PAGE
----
Community Thoughts: COPD, Intimacy, and Relationships
Chronic conditions, such as COPD can have many different effects, both good and bad, on relationships and intimacy. In some cases, people will feel closer and more connected to loved ones or new partners. On other cases, COPD might get in the middle of this, making it more difficult to form new relationships or to stay positive in existing relationships.
COPD's role in intimacy and relationships
As we heard more and more about this from the community, we were curious to find out what different people go through when it comes to dating, relationships, and intimacy. We asked questions around this topic and we are now sharing the results.
One question was how COPD had changed the way one thinks about sex and intimacy. Some people shared that they have lost interest, are fearful, or are not able to do what they used to. Responses included:
“I fear that no woman wants to be with a person that has COPD.”
“There is none.”
“Don’t want to.”
“Lost quite a bit of interest.”
“I miss it.”
“I feel like I can’t meet anyone. Who would want a sick person?”
“Makes it harder to be intimate, as you do not feel as comfortable.”
“Feel I can’t perform up to my wife’s expectations.”
“I wouldn’t get involved with anyone because I know things will get worse with my condition.”
“Afraid of having sexual relations because of breathing problems.”
“Not the least bit interested. Get short of breath.”
“I don’t think I could get a date when I’m on oxygen all the time.”
“COPD definitely can make things harder due to shortness of breath. Sometimes even an embrace can make me feel like I’m suffocating.”
“I get very nervous about my breathing or coughing.”
“I’m so much more restricted now. I’m afraid I’m no fun anymore. I miss intimacy.”
“Scared that sexual activity will start an exacerbation.”
Do you resonate with any of these responses?
Other shared that sex and intimacy has changed in some ways, but that they are still able to find ways to be intimate with their partner. Responses included:
“Just make sure you are able to breathe right don’t hurry.”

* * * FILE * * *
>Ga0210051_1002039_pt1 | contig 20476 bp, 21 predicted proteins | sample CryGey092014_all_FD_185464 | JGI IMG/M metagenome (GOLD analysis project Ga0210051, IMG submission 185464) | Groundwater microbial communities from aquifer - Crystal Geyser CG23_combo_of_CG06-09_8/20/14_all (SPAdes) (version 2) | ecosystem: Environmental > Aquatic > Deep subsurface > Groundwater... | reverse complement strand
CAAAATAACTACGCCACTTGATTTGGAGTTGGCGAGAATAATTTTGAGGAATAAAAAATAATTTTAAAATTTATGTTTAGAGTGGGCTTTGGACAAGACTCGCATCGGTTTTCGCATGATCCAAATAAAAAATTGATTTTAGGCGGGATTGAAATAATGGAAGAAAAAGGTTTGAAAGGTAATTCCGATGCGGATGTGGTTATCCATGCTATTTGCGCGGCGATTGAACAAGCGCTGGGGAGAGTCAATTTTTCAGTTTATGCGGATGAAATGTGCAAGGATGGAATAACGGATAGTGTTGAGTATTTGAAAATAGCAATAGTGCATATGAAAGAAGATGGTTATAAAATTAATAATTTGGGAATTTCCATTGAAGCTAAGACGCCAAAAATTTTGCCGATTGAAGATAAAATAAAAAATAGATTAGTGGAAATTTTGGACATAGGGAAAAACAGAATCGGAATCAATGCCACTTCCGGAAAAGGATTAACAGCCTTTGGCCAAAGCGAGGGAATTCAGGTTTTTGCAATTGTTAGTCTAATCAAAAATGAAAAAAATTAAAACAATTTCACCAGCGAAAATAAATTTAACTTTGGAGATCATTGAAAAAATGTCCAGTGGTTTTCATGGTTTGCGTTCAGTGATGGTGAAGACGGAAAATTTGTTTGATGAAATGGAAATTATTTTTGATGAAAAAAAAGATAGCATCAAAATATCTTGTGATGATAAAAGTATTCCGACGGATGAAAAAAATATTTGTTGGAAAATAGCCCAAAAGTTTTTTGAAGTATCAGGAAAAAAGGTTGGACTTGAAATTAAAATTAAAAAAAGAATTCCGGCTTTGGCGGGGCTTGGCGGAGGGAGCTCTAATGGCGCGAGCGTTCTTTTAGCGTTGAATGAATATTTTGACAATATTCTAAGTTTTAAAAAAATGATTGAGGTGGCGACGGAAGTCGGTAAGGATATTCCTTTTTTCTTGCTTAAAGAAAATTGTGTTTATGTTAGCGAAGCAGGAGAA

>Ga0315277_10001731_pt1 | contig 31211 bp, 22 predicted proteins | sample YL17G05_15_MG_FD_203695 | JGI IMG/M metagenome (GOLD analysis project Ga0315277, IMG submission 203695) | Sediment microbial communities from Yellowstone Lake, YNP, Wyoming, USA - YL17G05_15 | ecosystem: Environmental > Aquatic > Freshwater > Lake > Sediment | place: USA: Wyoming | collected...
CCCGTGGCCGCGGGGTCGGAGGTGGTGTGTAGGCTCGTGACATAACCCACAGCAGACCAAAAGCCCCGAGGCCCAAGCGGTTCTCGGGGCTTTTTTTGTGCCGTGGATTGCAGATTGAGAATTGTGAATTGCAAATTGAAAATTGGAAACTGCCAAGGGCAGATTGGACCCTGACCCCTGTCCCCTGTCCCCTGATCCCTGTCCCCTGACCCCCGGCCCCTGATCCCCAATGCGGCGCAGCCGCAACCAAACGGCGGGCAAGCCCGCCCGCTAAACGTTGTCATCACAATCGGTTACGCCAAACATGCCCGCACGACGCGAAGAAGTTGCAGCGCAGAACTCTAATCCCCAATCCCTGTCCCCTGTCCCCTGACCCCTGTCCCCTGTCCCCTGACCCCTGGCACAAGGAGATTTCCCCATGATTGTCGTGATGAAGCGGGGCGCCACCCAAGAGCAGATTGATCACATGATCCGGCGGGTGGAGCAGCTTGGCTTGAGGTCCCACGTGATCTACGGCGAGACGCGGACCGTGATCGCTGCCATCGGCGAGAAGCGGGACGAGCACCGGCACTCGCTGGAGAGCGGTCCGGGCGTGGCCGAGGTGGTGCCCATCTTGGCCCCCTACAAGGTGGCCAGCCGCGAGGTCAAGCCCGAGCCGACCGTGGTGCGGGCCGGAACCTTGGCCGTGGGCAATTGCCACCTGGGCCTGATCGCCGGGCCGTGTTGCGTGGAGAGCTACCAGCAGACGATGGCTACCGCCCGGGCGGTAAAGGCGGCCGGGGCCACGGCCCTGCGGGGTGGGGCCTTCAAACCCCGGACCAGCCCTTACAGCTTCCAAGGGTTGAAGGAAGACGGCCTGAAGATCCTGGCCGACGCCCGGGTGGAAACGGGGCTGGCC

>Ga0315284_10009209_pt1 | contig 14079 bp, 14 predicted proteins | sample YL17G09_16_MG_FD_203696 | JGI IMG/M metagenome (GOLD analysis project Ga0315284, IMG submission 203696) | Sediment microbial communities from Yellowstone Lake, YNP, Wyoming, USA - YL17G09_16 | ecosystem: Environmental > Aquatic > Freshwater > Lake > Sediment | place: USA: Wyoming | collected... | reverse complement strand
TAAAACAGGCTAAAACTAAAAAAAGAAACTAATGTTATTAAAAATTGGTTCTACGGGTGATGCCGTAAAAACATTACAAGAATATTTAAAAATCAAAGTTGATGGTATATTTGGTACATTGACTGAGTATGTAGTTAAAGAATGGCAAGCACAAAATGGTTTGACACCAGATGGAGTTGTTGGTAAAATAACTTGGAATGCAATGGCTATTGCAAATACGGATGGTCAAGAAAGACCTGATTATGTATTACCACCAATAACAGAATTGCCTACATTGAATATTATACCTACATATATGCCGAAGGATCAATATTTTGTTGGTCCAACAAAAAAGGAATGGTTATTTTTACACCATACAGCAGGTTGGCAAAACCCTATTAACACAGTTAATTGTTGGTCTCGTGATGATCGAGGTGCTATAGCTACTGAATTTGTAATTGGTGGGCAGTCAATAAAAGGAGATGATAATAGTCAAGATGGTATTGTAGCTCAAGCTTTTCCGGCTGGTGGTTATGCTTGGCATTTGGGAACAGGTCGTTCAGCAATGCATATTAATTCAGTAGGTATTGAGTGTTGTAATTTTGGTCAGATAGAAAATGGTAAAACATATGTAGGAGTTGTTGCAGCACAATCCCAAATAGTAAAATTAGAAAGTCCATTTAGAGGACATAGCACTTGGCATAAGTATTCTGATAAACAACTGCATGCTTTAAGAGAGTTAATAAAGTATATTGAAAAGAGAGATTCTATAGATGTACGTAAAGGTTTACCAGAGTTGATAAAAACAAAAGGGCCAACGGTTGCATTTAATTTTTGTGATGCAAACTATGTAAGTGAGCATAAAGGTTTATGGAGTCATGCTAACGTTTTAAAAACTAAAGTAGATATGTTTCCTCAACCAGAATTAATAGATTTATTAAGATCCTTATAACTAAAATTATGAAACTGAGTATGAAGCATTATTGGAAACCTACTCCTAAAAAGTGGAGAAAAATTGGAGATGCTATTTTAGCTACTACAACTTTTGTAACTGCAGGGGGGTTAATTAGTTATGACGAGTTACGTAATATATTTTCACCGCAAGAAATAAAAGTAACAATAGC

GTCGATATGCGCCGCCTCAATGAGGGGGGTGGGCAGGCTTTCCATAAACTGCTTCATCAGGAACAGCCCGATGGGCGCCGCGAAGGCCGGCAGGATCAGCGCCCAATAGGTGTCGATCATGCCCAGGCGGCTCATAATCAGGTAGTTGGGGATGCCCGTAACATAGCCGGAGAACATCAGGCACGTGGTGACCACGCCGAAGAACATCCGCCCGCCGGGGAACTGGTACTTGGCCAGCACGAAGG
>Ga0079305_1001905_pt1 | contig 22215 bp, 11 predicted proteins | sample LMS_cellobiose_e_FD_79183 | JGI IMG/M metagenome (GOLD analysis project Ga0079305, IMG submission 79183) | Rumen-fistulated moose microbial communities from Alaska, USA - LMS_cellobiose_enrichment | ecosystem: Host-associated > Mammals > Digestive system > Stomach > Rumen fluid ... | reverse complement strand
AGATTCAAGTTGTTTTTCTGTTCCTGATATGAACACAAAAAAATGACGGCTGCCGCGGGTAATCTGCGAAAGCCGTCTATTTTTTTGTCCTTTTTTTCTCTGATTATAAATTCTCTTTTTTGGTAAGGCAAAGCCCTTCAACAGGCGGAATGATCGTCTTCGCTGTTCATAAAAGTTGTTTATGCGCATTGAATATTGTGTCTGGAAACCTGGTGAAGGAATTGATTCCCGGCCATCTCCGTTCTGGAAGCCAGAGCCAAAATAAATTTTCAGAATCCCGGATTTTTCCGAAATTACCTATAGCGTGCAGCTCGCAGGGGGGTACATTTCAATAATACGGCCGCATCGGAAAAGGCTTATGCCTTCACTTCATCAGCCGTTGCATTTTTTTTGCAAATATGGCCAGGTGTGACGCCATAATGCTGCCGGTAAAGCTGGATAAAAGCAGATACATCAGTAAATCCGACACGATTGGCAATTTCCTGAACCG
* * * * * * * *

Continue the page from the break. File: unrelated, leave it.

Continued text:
“It has not changed.”
“Changed my definition of intimacy. Wife taught me that you can bring intimacy in our relationship in many different ways.”
“There is more to a marriage than sex! Lots of ways to be intimate! Kindness, and sense of humor go a long way!”
“Have to take things a lot slower.”
“It hasn’t changed at all. As we’ve gotten older, it’s not as often.”
“I have to think about using the inhaler before sex.”
“WE just don’t let it worry us that we can’t do much.”
“Act very cautiously and don’t forget to purse breathing.”
“Like all activities, we must be aware of our body’s signals.”
“Everything has to be thought out, so no off the cuff moves.”
“It has taken some of the spontaneity out of it.”
“It hasn’t changed anything… age has changed the way I think about sex.”
“It made me stronger on how to enjoy my intimacy.”
“It has made me more aware that it is more than just the act. Loving, helping, and being there is so important.”
“It helped us talk more openly and communicate current wishes more clearly.”
Are you still able to be intimate with your partner despite your COPD diagnosis?
Additionally, respondents were asked about what they’ve experienced during sex or intimacy with COPD. A little over half (53%) said that they’ve experienced difficulty keeping their breath. Others reported lack of sexual desire (45%) and stamina issues (40%).
Experiences with relationships vary
We understand that everyone’s experiences are different and COPD affects people in different ways.
What has been your experience when it comes to COPD and intimacy? Tell us in the comments below.
What do you like about the COPD.net community? (Select all that apply!)